The name Robert Taylor has been synonymous with aviation art over a quarter of a century. His paintings of aircraft, more than those of any other artist, have helped popularise a genre which at the start of this remarkable artist's career had little recognition in the world of fine art. When he burst upon the scene in the mid-1970s his vibrant, expansive approach to the subject was a revelation. His paintings immediately caught the imagination of enthusiasts and collectors alike . He became an instant success. As a boy, Robert seemed always to have a pencil in his hand. Aware of his natural gift from an early age, he never considered a career beyond art, and with unwavering focus, set out to achieve his goal. Leaving school at fifteen, he has never worked outside the world of art. After two years at the Bath School of Art he landed a job as an apprentice picture framer with an art gallery in Bath, the city where Robert has lived and worked all his life. Already competent with water-colours the young apprentice took every opportunity to study the works of other artists and, after trying his hand at oils, quickly determined he could paint to the same standard as much of the art it was his job to frame. Soon the gallery was selling his paintings, and the owner, recognising Roberts talent, promoted him to the busy picture-restoring department. Here, he repaired and restored all manner of paintings and drawings, the expertise he developed becoming the foundation of his career as a professional artist. Picture restoration is an exacting skill, requiring the ability to emulate the techniques of other painters so as to render the damaged area of the work undetectable. After a decade of diligent application, Robert became one of the most capable picture restorers outside London. Today he attributes his versatility to the years he spent painstakingly working on the paintings of others artists. After fifteen years at the gallery, by chance he was introduced to Pat Barnard, whose military publishing business happened also to be located in the city of Bath. When offered the chance to become a full-time painter, Robert leapt at the opportunity. Within a few months of becoming a professional artist, he saw his first works in print. Roberts early career was devoted to maritime paintings, and he achieved early success with his prints of naval subjects, one of his admirers being Lord Louis Mountbatten. He exhibited successfully at the Royal Society of Marine Artists in London and soon his popularity attracted the attention of the media. Following a major feature on his work in a leading national daily newspaper he was invited to appear in a BBC Television programme. This led to a string of commissions for the Fleet Air Arm Museum who, understandably, wanted aircraft in their maritime paintings. It was the start of Roberts career as an aviation artist. Fascinated since childhood by the big, powerful machines that man has invented, switching from one type of hardware to another has never troubled him. Being an artist of the old school, Robert tackled the subject of painting aircraft with the same gusto as with his large, action-packed maritime pictures - big compositions supported by powerful and dramatic skies, painted on large canvases. It was a formula new to the aviation art genre, at the time not used to such sweeping canvases, but one that came naturally to an artist whose approach appeared to have origins in an earlier classical period. Roberts aviation paintings are instantly recognisable. He somehow manages to convey all the technical detail of aviation in a traditional and painterly style, reminiscent of the Old Masters. With uncanny ability, he is able to recreate scenes from the past with a carefully rehearsed realism that few other artists ever manage to achieve. This is partly due to his prodigious research but also his attention to detail: Not for him shiny new factory-fresh aircraft looking like museum specimens. His trade mark, flying machines that are battle-scarred, worse for wear, with dings down the fuselage, chips and dents along the leading edges of wings, oil stains trailing from engine cowlings, paintwork faded with dust and grime; his planes are real! Roberts aviation works have drawn crowds in the international arena since the early 1980s. He has exhibited throughout the US and Canada, Australia, Japan and in Europe. His one-man exhibition at the Smithsonians National Air and Space Museum in Washington DC was hailed as the most popular art exhibition ever held there. His paintings hang in many of the worlds great aviation museums, adorn boardrooms, offices and homes, and his limited edition prints are avidly collected all around the world. A family man with strong Christian values, Robert devotes most of what little spare time he has to his home life. Married to Mary for thirty five years, they have five children, all now grown up. Neither fame nor fortune has turned his head. He is the same easy-going, gentle character he was when setting out on his painting career all those years ago, but now with a confidence that comes with the knowledge that he has mastered his profession.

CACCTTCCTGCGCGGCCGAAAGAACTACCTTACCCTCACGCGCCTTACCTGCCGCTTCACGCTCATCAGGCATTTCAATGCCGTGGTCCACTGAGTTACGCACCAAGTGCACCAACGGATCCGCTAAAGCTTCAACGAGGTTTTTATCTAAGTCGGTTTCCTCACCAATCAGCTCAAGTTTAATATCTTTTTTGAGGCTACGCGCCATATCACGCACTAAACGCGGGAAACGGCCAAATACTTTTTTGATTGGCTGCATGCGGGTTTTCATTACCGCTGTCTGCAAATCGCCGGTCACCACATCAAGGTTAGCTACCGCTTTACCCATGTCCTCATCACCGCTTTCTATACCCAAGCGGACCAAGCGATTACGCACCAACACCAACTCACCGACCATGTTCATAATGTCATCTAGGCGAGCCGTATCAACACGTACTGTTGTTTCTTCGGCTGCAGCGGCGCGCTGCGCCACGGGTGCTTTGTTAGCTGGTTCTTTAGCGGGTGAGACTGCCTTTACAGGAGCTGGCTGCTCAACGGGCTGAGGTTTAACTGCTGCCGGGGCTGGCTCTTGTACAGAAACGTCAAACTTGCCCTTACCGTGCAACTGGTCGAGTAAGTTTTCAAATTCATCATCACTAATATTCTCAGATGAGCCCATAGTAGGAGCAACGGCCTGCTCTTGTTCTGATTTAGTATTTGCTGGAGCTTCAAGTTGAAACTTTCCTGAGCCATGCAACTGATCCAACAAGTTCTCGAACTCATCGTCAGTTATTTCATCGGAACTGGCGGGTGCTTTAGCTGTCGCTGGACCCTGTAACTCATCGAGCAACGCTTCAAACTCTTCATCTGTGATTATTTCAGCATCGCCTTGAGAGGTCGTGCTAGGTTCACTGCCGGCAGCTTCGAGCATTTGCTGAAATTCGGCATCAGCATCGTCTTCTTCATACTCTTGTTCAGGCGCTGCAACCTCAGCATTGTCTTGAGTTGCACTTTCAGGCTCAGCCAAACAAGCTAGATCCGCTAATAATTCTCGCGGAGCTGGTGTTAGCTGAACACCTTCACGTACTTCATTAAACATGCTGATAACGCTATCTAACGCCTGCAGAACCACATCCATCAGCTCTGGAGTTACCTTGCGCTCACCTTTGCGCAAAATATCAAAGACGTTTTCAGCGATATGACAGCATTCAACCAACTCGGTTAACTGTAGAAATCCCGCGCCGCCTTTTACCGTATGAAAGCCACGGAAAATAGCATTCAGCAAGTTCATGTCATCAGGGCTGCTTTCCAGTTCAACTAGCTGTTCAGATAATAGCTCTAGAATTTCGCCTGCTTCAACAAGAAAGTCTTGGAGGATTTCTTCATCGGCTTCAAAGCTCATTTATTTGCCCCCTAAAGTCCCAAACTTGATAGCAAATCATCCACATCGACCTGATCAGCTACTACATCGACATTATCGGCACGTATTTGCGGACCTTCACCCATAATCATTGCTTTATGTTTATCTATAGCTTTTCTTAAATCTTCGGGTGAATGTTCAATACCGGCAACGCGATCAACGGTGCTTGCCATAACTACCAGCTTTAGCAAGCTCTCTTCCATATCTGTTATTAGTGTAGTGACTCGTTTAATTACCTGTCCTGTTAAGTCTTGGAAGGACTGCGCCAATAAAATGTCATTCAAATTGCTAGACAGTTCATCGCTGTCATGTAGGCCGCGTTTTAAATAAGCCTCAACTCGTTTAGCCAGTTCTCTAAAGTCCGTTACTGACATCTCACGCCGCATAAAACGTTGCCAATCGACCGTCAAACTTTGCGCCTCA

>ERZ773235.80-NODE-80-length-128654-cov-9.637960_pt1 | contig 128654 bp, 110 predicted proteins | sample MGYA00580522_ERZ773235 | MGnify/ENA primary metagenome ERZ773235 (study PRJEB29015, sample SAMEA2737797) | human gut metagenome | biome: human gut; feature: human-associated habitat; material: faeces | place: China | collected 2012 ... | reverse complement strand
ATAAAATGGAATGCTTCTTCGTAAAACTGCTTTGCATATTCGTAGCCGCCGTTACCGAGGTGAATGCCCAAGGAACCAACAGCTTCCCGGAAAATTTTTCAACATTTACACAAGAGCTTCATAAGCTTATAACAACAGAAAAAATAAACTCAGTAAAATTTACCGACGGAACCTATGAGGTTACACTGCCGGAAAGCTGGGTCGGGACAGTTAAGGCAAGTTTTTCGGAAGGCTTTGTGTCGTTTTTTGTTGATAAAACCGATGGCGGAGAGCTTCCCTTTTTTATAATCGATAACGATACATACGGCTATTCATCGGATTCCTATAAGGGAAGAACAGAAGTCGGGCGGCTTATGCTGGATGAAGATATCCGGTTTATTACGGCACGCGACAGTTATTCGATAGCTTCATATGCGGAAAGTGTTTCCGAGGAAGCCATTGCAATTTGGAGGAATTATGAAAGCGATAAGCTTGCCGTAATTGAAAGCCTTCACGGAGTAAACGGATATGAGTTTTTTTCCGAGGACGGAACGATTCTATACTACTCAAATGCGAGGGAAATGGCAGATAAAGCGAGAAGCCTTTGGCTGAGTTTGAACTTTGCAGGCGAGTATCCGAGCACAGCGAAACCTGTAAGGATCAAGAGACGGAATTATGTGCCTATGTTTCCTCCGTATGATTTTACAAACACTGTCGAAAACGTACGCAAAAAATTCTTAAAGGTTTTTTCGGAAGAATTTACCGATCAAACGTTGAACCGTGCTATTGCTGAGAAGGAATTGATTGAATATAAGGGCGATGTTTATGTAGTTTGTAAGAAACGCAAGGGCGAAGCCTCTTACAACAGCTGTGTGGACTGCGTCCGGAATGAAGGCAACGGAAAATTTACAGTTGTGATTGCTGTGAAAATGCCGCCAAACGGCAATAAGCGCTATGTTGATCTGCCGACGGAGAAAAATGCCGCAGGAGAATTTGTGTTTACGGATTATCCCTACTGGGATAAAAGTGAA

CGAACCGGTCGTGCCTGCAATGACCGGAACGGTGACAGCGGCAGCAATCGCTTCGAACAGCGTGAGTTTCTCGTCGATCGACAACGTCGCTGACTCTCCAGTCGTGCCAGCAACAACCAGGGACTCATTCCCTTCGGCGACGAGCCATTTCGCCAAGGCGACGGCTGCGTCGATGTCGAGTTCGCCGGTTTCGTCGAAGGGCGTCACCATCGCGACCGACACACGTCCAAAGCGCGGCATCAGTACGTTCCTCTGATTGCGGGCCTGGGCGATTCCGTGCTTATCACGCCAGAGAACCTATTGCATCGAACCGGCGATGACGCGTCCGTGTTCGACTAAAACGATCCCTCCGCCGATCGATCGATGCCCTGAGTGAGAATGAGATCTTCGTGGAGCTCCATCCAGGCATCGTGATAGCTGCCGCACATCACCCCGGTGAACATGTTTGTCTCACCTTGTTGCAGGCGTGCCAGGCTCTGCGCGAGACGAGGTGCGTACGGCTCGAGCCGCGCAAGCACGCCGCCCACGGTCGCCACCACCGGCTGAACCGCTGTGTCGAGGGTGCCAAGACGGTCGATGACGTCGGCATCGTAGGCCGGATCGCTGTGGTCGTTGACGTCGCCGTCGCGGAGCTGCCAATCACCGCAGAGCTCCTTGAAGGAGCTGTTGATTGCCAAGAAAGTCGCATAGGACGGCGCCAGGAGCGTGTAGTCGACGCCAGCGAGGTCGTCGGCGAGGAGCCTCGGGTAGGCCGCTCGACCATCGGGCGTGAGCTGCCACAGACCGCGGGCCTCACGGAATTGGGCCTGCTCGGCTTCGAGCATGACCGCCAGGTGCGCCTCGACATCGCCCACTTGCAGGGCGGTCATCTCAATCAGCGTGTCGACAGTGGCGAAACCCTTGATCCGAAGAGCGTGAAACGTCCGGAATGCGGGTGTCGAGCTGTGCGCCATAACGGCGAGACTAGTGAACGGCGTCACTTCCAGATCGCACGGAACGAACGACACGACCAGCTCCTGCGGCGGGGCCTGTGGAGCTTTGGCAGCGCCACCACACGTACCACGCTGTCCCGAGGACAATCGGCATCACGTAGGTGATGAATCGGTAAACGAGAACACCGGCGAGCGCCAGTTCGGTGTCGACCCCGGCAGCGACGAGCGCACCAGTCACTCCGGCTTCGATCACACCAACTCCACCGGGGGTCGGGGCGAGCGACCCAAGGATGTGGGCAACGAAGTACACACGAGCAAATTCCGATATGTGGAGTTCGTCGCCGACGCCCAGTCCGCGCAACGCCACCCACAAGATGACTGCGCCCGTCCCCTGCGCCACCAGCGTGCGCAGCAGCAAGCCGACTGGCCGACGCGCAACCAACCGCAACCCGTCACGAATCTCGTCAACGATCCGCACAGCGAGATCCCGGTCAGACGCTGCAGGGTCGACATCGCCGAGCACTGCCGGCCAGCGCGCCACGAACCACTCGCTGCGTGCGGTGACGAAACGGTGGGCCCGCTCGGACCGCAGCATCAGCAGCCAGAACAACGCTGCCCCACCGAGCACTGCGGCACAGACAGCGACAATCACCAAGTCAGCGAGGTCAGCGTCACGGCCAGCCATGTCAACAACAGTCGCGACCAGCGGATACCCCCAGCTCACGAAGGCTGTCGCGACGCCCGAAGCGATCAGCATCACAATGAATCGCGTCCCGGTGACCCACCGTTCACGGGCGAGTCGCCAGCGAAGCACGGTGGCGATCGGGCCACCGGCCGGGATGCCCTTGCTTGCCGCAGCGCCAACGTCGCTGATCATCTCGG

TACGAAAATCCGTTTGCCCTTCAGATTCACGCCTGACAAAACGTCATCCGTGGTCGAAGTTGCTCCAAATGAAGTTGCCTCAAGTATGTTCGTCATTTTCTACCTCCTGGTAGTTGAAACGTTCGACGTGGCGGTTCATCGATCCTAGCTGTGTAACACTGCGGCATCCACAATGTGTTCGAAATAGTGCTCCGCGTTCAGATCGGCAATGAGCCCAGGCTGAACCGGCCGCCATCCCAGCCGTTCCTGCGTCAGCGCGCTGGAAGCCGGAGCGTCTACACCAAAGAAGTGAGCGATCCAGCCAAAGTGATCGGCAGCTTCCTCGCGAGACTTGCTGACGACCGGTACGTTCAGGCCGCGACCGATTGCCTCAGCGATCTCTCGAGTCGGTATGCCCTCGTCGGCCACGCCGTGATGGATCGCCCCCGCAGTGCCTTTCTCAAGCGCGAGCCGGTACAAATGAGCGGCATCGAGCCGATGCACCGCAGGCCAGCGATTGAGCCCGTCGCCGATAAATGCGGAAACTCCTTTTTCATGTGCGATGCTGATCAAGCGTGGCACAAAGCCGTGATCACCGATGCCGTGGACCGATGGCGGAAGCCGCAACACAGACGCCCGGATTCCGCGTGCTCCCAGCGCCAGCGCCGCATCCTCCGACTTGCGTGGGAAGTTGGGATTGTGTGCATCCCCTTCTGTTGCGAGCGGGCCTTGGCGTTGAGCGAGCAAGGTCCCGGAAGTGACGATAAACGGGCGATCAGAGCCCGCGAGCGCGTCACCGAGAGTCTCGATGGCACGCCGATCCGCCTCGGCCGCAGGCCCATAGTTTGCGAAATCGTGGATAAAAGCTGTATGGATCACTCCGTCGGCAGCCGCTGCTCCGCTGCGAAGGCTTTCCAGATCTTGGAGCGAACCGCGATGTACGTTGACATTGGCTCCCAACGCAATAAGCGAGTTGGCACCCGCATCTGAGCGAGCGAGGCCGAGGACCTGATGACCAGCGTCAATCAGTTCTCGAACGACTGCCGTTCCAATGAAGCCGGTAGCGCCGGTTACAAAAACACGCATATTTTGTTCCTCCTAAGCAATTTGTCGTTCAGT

More about Robert Taylor

This Week's Half Price Art

 After firing their RM4 rockets against B24s of 448 BG, Lt. Fritz Muller (white 7) and wingman Lt. Fredrich W Shenk break hard right to go around again.
Me262 1As of 3rd Gruppe JG7 by Randall Wilson. (GS)
Half Price! - £250.00
 SE5As of B Flight, 56 Sqn led by James McCudden in the aircraft numbered B519, on patrol over the Western Front in 1917.

James McCudden by Ivan Berryman. (GL)
Half Price! - £300.00
 As the air war raged over Berlin and other German cities, night-fighter units such as NJG100, the original Eastern front night fighter Geschwader, were redeployed nearer home in the final desperate defence of Germany.  By late 1944 the Luftwaffes night fighting aircraft were being flown by experienced crews using sophisticated electronic equipment and, though fighting a losing battle, had become the scourge of the RAFs night raiders.  A Junkers Ju88 G-6, piloted by major Paul Zorner, Gruppenkommandeur III./NJG100, based at Stubendorf, intercepts and badly damages a four-engined Lancaster of R.A.F. Bomber Command over Germany in late 1944. Shedding debris and trailing flames, there may just be time for the crew to bale out before the mightly bomber falls away into the dark abyss. With the aid of his FuG220 and upward firing Schrage Musik armament, Zorner has stalked his prey, and attacked from beneath unseen.  The crew of this Lancaster didnt stand a chance, and with the moonlight briefly glinting on his aircraft, the accomplished Ju88 pilot slips away into the darkness of the night.

Moonlight Hunter by Nicolas Trudgian.
Half Price! - £95.00
 German ace Lt. Fritz Roth of Jasta 23, flying an Albatross D.Va scores his first of three balloons in one days action. By the wars end he had accounted for 20 balloons and 8 Allied Aircraft.

Balloon Buster, 25th January 1918 by David Pentland.
Half Price! - £35.00

 The Macchi C.205V <i>Veltro</i> of Capitano Adriano Visconti, the Commanding Officer of 1a Squadriglia, 1° Gruppo Caccia, ANR, is shown taking off for another mission in the Spring of 1944, the Italian ace amassing ten victories in the course of his career.

Tribute to Capitano Adriano Visconti by Ivan Berryman. (GS)
Half Price! - £200.00
 In response to a requirement for a seaplane fighter scout, Albatros developed the elegant W.4, a direct descendent of their successful D.1, incorporating many common parts with its land-based relative. About 120 of the type were constructed, many employed in the defence of important naval bases scattered along the coast of the North Sea. A small number of W.4s however fell into the hands of the Soviet Red Army in 1918 and were pressed into service on the Black Sea, based at Sevastopol, as depicted here.

Albatros W.4 by Ivan Berryman. (GS)
Half Price! - £250.00
FAR936. The Peacekeepers by Adrian Rigby.

The Peacekeepers by Adrian Rigby.
Half Price! - £25.00
 Tucked in tight en route to Copenhagen, a wave of Mosquito FB VIs of 21 Sqn and their Mustang Mk.III escorts of 126 Sqn (including top Ace Agorastos John Plagis - 16 victories, on his last mission of the war)  approach the Jutland Peninsula after a bumpy crossing of the North Sea on the morning of 21st March 1945.  The Mosquitoes went on to carry out one of the most daring and successful raids of the Second World War on the German Gestapo headquarters in the centre of Copenhagen, inflicting irreparable damage to the Shellhus and killing more than 150 Gestapo personnel.

Shell House Raiders by Ivan Berryman. (GS)
Half Price! - £250.00